Stupak-Pitts is not worth killing healthcare bill over

In fact, there are many, many people who believe abortion is immoral, that life begins at conception. These sincere people understandably do not want their tax dollars, directly or indirectly, paying for a procedure they consider to be the taking of an innocent life. Many who share this belief are liberal Democrats on major economic and social issues, including many of the 64 Democrats (more than 25 percent of all House Democrats) who voted last Saturday for the Stupak-Pitts Amendment, sponsored by Reps. Bart Stupak (D-Mich.) and Joe Pitts (R-Pa). The amendment passed, with Republican support, by a 240-194 vote.

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Stupak-Pitts is essentially based on the Hyde Amendment principle. It prohibits (1) any federal funds to be used under the House healthcare bill to pay for abortions; and (2) any individuals who receive federal subsidies for healthcare under the bill — those families of four with income of $88,000/year or less — from buying an insurance plan on the state public exchanges that covers abortion.

It appears that under the new health insurance system, if it is enacted, all those who do not receive health insurance from employers must purchase insurance on state insurance exchanges. But since state insurance exchanges will receive federal funds to cover administrative costs, some abortion-rights advocates argue that under Stupak-Pitts, women who do not receive federal subsidies still may not purchase an insurance policy listed on the exchange, even entirely using their own private funds, if the policy includes abortion coverage as part of the regular policy coverage.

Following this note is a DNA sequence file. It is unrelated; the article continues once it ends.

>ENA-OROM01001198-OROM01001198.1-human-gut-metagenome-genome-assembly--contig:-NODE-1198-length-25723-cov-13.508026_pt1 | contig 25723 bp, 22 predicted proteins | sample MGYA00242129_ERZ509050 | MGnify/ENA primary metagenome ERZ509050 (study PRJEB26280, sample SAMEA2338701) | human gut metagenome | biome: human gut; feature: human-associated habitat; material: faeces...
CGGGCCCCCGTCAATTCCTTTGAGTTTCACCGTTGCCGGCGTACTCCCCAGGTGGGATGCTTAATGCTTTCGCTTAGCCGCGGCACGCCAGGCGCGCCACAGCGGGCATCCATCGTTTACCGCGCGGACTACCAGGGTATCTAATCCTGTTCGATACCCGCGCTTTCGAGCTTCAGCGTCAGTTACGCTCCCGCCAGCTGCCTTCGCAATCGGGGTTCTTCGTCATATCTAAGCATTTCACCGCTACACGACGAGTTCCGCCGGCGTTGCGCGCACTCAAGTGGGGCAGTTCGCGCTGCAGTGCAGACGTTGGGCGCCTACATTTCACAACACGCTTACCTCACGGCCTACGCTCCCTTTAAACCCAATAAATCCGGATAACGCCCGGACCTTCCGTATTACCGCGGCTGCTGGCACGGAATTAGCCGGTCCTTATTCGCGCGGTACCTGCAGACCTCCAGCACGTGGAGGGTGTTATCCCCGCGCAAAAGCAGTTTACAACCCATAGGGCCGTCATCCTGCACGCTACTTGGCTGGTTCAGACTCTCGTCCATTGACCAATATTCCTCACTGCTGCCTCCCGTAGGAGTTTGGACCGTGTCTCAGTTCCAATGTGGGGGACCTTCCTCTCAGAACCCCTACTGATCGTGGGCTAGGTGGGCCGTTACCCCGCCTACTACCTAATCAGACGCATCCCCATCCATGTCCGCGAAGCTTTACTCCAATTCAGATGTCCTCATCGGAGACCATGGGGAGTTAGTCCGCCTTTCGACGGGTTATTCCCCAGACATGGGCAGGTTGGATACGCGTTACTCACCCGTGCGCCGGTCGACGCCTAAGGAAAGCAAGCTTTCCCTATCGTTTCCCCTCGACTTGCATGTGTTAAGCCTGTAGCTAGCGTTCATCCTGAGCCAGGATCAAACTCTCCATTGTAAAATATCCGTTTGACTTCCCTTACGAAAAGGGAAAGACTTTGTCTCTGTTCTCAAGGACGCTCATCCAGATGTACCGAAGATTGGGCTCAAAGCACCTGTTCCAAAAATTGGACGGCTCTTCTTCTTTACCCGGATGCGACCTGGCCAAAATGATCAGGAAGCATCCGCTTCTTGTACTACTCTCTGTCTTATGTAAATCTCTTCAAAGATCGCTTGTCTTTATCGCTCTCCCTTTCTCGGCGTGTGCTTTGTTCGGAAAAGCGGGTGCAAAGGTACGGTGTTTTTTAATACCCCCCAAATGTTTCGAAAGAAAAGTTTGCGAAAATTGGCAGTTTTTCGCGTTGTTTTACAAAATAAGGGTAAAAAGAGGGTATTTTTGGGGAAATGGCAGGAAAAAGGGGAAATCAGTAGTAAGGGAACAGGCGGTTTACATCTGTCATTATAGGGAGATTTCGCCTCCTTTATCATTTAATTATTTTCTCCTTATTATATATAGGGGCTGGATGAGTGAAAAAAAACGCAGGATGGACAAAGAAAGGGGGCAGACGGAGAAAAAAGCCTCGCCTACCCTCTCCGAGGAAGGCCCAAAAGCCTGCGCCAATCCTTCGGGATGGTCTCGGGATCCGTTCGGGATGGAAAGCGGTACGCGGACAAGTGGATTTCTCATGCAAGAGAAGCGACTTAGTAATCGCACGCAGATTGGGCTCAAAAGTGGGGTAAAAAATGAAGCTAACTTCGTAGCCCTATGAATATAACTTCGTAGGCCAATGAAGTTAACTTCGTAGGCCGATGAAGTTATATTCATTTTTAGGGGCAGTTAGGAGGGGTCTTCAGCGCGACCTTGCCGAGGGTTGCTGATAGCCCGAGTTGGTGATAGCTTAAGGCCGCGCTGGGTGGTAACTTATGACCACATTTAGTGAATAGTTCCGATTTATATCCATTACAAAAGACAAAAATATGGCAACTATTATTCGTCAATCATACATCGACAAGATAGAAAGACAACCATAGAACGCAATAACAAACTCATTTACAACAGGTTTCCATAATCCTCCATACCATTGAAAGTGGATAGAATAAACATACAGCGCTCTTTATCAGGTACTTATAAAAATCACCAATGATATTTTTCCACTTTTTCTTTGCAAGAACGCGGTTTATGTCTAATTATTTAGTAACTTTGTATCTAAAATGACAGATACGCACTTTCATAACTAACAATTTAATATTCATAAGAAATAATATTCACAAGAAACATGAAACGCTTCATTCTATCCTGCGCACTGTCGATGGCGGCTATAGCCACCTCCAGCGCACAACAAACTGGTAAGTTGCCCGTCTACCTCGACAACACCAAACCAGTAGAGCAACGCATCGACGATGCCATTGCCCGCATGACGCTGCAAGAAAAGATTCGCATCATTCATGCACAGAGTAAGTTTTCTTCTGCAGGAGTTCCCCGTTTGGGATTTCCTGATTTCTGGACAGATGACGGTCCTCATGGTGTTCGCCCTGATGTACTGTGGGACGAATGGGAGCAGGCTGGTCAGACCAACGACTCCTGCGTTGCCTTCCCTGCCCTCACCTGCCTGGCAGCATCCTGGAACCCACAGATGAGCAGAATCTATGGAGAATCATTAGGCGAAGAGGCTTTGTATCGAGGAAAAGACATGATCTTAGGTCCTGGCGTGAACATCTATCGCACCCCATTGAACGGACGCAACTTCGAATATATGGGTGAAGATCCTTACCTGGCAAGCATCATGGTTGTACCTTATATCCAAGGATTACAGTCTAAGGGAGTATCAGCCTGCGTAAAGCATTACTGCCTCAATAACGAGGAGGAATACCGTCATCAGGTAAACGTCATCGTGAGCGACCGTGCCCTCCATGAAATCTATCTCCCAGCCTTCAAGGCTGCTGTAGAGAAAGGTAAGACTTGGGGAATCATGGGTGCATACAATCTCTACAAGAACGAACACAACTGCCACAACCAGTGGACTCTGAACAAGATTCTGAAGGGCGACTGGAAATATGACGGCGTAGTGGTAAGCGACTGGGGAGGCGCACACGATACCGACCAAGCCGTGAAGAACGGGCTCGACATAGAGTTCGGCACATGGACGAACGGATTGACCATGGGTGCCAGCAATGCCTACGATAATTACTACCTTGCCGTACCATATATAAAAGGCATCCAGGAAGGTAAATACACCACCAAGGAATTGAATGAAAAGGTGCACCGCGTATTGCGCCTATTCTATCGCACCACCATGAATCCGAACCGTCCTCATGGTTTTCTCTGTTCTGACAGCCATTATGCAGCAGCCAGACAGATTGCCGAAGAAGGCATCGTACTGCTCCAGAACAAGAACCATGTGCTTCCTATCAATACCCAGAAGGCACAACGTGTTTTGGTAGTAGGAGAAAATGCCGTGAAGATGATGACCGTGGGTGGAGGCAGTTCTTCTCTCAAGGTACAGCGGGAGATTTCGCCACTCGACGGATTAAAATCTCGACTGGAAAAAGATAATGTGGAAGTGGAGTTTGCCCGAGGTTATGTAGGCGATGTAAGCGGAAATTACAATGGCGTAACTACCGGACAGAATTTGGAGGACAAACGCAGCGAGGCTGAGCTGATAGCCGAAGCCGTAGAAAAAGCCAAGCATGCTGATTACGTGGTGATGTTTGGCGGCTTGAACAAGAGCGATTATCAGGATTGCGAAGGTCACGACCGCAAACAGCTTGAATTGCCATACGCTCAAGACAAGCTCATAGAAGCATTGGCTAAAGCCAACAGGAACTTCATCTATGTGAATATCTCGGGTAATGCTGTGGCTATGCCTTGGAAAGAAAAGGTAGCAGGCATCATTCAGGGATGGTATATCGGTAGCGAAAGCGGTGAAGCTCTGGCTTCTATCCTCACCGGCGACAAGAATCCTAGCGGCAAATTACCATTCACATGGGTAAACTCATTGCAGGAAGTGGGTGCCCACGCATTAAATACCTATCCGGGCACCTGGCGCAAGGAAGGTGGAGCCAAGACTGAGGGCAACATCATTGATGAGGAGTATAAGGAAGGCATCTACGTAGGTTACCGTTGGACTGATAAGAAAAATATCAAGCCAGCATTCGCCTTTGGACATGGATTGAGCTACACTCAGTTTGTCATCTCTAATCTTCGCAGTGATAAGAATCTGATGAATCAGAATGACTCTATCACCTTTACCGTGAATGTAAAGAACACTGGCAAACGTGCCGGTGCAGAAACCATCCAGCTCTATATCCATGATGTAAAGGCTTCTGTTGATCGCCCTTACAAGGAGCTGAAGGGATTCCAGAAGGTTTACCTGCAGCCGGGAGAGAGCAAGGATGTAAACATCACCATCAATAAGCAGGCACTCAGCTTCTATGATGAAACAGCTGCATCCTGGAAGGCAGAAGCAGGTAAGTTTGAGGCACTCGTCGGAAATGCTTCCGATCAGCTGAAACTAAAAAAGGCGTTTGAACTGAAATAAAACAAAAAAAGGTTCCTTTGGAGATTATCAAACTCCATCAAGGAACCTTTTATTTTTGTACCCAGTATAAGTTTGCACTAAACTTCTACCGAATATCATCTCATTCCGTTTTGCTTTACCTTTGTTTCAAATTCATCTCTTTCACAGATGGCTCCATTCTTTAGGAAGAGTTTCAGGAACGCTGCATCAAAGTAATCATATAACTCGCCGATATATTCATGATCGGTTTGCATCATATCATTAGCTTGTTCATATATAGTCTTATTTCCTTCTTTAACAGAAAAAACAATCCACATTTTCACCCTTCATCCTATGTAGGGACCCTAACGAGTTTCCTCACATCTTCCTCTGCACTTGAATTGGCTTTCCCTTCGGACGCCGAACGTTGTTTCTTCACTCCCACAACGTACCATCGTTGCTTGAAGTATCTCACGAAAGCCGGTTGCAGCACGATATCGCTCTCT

Supporters of the amendment, such as the National Right to Life Committee, dispute that claim, however, and it appears they may be right.

According to PolitiFact.com, an independent analyst, insurers may offer comprehensive plans that include abortion coverage or supplemental plans for abortion specifically. But insurers must keep these plans separate from those purchased by people who accept federal credits.

Insurance companies would not be allowed to pay for abortions with money they earn from selling tax-subsidized policies.

So the key question is: Should those who oppose Stupak-Pitts vote down the entire healthcare bill for this reason alone? Rep. Diana DeGette (D-Colo.) claims to have 40 or more Democrats committed to voting against any final healthcare bill reported by the Senate-House conference committee if it contains Stupak-Pitts. If she is correct, then that is the end of any hope of passing a national health insurance bill.

I hope DeGette and others change their minds. As President Barack Obama told ABC News, “You know, I laid out a very simple principle, which is this is a healthcare bill, not an abortion bill. And we’re not working to change what is the principle that has been in place for a very long time, which is federal dollars are not used to subsidize abortions.”

President Obama is right. When and if the final conference bill reaches the House floor, I am hoping DeGette and others will look at the big picture and ask themselves: Would I vote against this bill if I or a member of my family had no health insurance and my family faced bankruptcy in case of serious illness or were forced to depend on public-hospital emergency rooms for basic healthcare?

If the answer is no, then that should be their final, if unhappy, reason to support the bill and, at long last, enact national health insurance and mandatory coverage for virtually all Americans.

Davis, a Washington lawyer and former special counsel to President Clinton from 1996-98, served as a member of President George W. Bush’s Privacy and Civil Liberties Oversight Board in 2005-06. He is the author of Scandal: How ‘Gotcha’ Politics is Destroying America.